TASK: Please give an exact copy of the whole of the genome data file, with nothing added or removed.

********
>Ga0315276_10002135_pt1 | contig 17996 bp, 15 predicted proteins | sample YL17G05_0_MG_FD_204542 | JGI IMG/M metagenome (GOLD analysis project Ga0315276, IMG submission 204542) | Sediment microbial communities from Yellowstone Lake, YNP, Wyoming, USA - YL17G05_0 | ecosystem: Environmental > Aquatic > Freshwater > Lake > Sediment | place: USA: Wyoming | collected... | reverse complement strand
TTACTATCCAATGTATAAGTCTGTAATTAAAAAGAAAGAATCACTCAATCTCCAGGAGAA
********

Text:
>Ga0315276_10002135_pt1 | contig 17996 bp, 15 predicted proteins | sample YL17G05_0_MG_FD_204542 | JGI IMG/M metagenome (GOLD analysis project Ga0315276, IMG submission 204542) | Sediment microbial communities from Yellowstone Lake, YNP, Wyoming, USA - YL17G05_0 | ecosystem: Environmental > Aquatic > Freshwater > Lake > Sediment | place: USA: Wyoming | collected... | reverse complement strand
TTACTATCCAATGTATAAGTCTGTAATTAAAAAGAAAGAATCACTCAATCTCCAGGAGAA